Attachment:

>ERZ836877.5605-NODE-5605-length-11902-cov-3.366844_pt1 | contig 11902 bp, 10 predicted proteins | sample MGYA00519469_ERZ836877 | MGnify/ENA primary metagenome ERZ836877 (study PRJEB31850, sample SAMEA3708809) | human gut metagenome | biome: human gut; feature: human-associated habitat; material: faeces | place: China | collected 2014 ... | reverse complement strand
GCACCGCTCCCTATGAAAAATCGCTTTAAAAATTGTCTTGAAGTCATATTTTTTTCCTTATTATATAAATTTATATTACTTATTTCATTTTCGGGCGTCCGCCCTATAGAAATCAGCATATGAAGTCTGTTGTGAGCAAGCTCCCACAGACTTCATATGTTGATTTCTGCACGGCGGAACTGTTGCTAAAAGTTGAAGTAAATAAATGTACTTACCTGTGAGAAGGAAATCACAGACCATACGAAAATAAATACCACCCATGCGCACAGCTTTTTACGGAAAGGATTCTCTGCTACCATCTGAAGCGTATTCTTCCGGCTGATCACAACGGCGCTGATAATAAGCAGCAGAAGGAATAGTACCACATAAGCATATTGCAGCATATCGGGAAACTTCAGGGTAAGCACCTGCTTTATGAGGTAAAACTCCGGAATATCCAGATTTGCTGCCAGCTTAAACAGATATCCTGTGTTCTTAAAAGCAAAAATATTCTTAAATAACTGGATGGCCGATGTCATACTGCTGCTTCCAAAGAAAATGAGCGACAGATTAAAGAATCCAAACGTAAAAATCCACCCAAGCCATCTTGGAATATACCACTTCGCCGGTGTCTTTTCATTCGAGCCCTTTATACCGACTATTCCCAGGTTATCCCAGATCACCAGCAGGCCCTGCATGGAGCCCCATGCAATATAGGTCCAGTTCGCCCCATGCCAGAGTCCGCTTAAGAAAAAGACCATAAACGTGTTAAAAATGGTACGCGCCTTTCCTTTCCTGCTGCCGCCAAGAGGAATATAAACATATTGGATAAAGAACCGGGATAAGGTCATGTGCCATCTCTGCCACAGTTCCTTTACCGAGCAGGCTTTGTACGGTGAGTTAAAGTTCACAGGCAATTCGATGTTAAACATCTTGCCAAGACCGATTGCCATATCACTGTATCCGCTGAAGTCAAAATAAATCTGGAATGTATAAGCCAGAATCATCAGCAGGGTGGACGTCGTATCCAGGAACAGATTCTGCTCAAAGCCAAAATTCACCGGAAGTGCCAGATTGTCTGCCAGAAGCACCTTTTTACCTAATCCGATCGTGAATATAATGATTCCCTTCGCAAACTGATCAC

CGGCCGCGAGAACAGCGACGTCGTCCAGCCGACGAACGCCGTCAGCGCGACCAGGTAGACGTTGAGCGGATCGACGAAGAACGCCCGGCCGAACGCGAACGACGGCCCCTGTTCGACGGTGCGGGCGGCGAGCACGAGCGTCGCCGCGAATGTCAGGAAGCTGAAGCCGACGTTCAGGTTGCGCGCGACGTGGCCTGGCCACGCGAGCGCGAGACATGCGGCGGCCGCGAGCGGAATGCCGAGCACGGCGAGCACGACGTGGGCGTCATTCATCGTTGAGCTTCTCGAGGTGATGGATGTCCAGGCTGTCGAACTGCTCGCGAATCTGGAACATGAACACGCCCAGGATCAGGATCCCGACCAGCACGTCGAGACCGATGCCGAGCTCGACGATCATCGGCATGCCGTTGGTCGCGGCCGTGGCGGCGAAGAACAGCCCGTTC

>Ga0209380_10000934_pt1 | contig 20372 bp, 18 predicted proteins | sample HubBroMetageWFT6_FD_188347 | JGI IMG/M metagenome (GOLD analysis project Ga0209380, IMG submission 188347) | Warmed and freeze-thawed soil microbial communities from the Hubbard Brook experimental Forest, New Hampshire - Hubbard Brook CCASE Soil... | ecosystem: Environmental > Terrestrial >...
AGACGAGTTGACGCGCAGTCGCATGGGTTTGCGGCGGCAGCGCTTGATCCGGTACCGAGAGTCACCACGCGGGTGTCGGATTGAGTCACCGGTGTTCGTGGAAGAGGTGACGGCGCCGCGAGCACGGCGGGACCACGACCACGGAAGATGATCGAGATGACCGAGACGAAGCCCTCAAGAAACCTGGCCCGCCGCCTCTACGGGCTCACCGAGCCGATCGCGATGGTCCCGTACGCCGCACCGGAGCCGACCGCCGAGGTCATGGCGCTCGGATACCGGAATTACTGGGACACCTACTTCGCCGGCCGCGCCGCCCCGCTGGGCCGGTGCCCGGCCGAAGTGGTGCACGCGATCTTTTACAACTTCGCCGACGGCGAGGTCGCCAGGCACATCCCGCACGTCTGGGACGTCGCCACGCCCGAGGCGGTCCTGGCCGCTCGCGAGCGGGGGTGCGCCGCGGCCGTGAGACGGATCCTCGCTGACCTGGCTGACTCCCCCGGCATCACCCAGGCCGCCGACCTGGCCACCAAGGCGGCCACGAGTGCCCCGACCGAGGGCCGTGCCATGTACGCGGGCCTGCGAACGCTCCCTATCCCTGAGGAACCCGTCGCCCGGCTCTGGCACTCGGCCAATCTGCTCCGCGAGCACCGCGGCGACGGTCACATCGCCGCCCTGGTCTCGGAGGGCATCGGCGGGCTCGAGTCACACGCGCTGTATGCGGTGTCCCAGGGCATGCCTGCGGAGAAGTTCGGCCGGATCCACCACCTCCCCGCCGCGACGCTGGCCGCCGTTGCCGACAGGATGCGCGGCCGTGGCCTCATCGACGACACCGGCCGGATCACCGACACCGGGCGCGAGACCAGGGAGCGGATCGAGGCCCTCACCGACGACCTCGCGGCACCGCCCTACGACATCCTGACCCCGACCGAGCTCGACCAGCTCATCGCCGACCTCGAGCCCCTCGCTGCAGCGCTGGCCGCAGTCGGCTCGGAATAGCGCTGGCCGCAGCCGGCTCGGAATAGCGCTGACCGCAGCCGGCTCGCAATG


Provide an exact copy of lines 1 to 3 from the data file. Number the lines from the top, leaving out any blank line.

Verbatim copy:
>ERZ836877.5605-NODE-5605-length-11902-cov-3.366844_pt1 | contig 11902 bp, 10 predicted proteins | sample MGYA00519469_ERZ836877 | MGnify/ENA primary metagenome ERZ836877 (study PRJEB31850, sample SAMEA3708809) | human gut metagenome | biome: human gut; feature: human-associated habitat; material: faeces | place: China | collected 2014 ... | reverse complement strand
GCACCGCTCCCTATGAAAAATCGCTTTAAAAATTGTCTTGAAGTCATATTTTTTTCCTTATTATATAAATTTATATTACTTATTTCATTTTCGGGCGTCCGCCCTATAGAAATCAGCATATGAAGTCTGTTGTGAGCAAGCTCCCACAGACTTCATATGTTGATTTCTGCACGGCGGAACTGTTGCTAAAAGTTGAAGTAAATAAATGTACTTACCTGTGAGAAGGAAATCACAGACCATACGAAAATAAATACCACCCATGCGCACAGCTTTTTACGGAAAGGATTCTCTGCTACCATCTGAAGCGTATTCTTCCGGCTGATCACAACGGCGCTGATAATAAGCAGCAGAAGGAATAGTACCACATAAGCATATTGCAGCATATCGGGAAACTTCAGGGTAAGCACCTGCTTTATGAGGTAAAACTCCGGAATATCCAGATTTGCTGCCAGCTTAAACAGATATCCTGTGTTCTTAAAAGCAAAAATATTCTTAAATAACTGGATGGCCGATGTCATACTGCTGCTTCCAAAGAAAATGAGCGACAGATTAAAGAATCCAAACGTAAAAATCCACCCAAGCCATCTTGGAATATACCACTTCGCCGGTGTCTTTTCATTCGAGCCCTTTATACCGACTATTCCCAGGTTATCCCAGATCACCAGCAGGCCCTGCATGGAGCCCCATGCAATATAGGTCCAGTTCGCCCCATGCCAGAGTCCGCTTAAGAAAAAGACCATAAACGTGTTAAAAATGGTACGCGCCTTTCCTTTCCTGCTGCCGCCAAGAGGAATATAAACATATTGGATAAAGAACCGGGATAAGGTCATGTGCCATCTCTGCCACAGTTCCTTTACCGAGCAGGCTTTGTACGGTGAGTTAAAGTTCACAGGCAATTCGATGTTAAACATCTTGCCAAGACCGATTGCCATATCACTGTATCCGCTGAAGTCAAAATAAATCTGGAATGTATAAGCCAGAATCATCAGCAGGGTGGACGTCGTATCCAGGAACAGATTCTGCTCAAAGCCAAAATTCACCGGAAGTGCCAGATTGTCTGCCAGAAGCACCTTTTTACCTAATCCGATCGTGAATATAATGATTCCCTTCGCAAACTGATCAC

CGGCCGCGAGAACAGCGACGTCGTCCAGCCGACGAACGCCGTCAGCGCGACCAGGTAGACGTTGAGCGGATCGACGAAGAACGCCCGGCCGAACGCGAACGACGGCCCCTGTTCGACGGTGCGGGCGGCGAGCACGAGCGTCGCCGCGAATGTCAGGAAGCTGAAGCCGACGTTCAGGTTGCGCGCGACGTGGCCTGGCCACGCGAGCGCGAGACATGCGGCGGCCGCGAGCGGAATGCCGAGCACGGCGAGCACGACGTGGGCGTCATTCATCGTTGAGCTTCTCGAGGTGATGGATGTCCAGGCTGTCGAACTGCTCGCGAATCTGGAACATGAACACGCCCAGGATCAGGATCCCGACCAGCACGTCGAGACCGATGCCGAGCTCGACGATCATCGGCATGCCGTTGGTCGCGGCCGTGGCGGCGAAGAACAGCCCGTTC